Friday, July 08, 2005

Fishing at Night

In the Sophist (220), the visitor from Elea and Theaetetus try to come up with a kind of definition of what an angler is. To do this they use the method of division, which is nothing more than taking a class of things and then dividing it in two by some criterion. For example, they divide hunting into hunting of land animals and hunting of swimming animals. Then they divide hunting of swimming animals into fishing and fowling. Then they divide fishing into fishing by netting and fishing by striking (with a spear or hook).

At this point in the division they make what seems to me to be a curious division. They divide fishing by striking (which includes both angling and spearing, since the spears (tridents) have hooks on them) into fishing at night and fishing during day. This division seems out of place. Why didn't it come prior to the division into fishing with hooks and fishing with nets. Can't both of them be done either at night or in the day?

Kenneth Sayre offers a suggestion about this division. "To the modern fisherman [this is] an unfamiliar form of angling, undoubtedly. A quotation from Homer at Ion 538d removes the puzzlement of why angling must be performed in daylight" (Plato's Late Ontology, 308n40).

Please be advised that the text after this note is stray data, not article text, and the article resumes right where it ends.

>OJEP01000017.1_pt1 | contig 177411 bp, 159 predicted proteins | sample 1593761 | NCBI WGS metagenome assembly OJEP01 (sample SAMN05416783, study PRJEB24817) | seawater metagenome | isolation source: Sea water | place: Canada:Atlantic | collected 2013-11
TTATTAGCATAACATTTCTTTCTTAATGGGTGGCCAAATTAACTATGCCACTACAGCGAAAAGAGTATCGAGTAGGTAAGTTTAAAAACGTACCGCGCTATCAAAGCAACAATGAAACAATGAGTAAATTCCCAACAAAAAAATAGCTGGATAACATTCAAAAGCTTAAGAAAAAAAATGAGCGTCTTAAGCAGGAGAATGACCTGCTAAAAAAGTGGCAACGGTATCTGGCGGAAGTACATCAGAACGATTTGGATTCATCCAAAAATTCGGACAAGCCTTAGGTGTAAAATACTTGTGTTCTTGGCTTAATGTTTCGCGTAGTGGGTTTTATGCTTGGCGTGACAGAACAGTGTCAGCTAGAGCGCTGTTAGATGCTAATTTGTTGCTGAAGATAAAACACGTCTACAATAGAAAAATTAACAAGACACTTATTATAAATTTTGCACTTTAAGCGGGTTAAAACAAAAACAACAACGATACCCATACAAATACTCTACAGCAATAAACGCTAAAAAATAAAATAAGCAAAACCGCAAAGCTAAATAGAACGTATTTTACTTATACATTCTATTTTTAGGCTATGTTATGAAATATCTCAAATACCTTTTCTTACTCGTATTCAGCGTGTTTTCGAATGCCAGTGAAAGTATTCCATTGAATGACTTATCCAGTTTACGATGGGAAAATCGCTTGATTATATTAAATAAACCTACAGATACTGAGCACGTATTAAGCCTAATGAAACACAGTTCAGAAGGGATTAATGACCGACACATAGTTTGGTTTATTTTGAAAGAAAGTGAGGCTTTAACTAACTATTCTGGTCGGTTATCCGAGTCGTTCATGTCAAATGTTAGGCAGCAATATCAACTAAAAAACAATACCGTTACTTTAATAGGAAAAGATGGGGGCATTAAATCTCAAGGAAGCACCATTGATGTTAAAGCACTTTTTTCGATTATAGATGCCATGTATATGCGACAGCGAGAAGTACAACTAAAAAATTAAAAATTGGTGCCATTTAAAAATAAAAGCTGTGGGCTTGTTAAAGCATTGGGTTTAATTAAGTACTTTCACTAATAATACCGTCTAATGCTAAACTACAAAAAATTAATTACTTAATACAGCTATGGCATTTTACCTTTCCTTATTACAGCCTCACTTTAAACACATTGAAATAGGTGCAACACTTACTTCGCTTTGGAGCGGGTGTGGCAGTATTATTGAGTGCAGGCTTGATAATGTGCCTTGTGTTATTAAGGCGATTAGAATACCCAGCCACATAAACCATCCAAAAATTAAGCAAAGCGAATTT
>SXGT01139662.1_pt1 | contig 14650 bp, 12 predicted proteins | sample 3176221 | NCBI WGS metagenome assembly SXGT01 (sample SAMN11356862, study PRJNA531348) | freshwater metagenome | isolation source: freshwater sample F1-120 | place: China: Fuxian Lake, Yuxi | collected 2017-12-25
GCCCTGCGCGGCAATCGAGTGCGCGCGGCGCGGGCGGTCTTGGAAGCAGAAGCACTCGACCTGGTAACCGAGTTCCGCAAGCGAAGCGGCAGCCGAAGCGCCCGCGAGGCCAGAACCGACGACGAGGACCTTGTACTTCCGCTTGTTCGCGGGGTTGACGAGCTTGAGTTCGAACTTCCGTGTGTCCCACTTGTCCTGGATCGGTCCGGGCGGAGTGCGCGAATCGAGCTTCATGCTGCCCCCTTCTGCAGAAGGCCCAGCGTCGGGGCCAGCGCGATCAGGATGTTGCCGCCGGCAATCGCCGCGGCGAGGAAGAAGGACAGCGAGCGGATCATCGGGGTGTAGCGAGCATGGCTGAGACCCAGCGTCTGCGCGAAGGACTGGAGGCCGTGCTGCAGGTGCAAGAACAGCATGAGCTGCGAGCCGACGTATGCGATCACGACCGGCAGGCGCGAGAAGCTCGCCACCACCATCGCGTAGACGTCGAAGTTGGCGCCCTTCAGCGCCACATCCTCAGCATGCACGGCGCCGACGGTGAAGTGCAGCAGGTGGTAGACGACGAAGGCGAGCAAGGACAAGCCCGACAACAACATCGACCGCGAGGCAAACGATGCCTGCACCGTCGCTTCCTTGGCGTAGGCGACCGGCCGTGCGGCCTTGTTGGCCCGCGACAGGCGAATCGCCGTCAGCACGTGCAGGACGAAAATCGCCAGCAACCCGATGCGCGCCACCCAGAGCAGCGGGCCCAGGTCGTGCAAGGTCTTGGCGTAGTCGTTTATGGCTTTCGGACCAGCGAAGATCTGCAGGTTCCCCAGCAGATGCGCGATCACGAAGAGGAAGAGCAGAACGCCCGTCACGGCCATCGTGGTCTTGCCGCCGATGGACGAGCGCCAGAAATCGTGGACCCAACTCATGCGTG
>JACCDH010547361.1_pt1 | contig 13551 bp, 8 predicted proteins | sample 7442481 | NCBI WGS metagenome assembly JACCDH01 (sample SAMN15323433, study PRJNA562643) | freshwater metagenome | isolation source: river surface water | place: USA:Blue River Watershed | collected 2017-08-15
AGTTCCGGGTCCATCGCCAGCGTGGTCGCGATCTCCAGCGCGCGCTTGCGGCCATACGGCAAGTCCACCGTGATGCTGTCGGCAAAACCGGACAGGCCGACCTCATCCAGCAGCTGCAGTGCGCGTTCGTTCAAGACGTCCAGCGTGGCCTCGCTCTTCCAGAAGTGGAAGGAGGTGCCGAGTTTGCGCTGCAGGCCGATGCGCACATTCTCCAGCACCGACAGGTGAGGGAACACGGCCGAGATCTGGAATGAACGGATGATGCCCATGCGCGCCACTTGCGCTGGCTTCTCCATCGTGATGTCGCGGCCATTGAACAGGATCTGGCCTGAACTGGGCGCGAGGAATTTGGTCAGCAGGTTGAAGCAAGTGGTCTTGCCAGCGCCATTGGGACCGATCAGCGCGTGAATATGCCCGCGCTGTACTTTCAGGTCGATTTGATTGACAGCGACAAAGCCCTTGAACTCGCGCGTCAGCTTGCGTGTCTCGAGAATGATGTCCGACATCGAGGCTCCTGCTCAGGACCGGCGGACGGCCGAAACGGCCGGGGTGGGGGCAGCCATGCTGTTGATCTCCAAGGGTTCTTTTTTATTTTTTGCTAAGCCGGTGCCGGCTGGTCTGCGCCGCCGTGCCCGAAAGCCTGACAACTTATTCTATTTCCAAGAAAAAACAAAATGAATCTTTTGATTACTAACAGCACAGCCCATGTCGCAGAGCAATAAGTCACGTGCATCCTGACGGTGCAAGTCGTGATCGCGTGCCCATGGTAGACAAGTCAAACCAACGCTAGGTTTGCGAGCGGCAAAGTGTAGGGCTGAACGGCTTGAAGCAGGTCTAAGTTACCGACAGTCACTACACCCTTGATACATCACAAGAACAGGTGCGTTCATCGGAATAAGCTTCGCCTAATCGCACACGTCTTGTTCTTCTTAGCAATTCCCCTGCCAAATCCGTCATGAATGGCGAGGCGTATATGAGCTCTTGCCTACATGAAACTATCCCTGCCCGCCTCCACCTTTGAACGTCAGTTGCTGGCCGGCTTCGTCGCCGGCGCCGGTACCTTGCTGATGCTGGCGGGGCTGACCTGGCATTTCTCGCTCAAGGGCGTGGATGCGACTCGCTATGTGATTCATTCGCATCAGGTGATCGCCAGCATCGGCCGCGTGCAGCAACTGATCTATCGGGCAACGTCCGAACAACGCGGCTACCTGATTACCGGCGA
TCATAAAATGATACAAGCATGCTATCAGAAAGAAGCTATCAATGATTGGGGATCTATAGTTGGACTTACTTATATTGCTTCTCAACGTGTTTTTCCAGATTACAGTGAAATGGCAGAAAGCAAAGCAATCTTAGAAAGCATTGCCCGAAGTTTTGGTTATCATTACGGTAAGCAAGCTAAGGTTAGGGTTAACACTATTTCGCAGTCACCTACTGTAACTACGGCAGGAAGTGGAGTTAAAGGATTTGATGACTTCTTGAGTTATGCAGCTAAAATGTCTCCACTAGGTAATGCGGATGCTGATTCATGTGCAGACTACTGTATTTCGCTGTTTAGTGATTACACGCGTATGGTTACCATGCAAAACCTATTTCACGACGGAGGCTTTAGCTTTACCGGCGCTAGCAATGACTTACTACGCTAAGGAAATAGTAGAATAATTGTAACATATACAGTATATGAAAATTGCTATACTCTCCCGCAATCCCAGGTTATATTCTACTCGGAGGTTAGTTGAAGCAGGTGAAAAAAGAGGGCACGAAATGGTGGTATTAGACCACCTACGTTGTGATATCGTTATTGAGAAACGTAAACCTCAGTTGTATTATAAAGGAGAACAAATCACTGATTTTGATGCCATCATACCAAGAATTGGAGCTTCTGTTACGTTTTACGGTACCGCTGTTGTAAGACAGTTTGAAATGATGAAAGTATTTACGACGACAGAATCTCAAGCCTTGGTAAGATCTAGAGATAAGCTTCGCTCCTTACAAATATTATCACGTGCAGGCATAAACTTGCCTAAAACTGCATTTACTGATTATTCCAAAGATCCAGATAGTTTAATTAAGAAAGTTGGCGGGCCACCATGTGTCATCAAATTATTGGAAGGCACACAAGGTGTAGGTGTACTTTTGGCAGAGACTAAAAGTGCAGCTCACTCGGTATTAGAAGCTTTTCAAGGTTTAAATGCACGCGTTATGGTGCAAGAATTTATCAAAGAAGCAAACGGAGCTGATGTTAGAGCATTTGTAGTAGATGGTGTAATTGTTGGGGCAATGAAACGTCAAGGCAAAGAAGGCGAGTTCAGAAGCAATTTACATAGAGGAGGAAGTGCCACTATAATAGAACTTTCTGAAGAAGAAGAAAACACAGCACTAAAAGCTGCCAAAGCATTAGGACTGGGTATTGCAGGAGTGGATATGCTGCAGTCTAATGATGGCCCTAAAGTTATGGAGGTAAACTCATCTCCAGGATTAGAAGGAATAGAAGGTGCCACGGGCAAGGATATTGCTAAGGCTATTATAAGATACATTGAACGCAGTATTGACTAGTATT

Here's the quotation from Homer in the Ion: "And she passed to the bottom like a lead sinker which, set on a horn from an ox of the field, goes in haste to bring mischief among the ravenous fishes" (trans. Lamb). From what I can gather from this quotation, a fisherman would probably cut a small hole in the tip of an ox horn, put a line through the hole, attach a lead sinker to the end of the line, drop the horn in the water, and when a fish swam into the horn, he would pull the horn out of the water with the fish trapped in the horn. Clearly, this could be best (or only) done during the day since the fisherman would need to be able to see the fish swimming into the horn.

If this is correct, then Sayre's explanation cannot be right because, Theaetetus and the visitor having gone with the daytime division, the visitor clearly states that the kind of angling they're considering is "done with a hook" and hooks not "just any part of the fish's body but always [its] head" (220e-221a, trans. White). This description does not fit the one given in the Ion, and I remain puzzled both about what nocturnal fishing in ancient Greece was like and the placement in the Sophist of the daytime/nighttime division.

One completely unrelated point: when I was writing this I noticed that it was natural to write the phrase "fishing at night," but when I started to write the corresponding phrase "fishing at day" I noticed it didn't sound right. So I changed it to "fishing during day." I could also have said "fishing in day." Curious that modern English will allow "at night" but not "at day."

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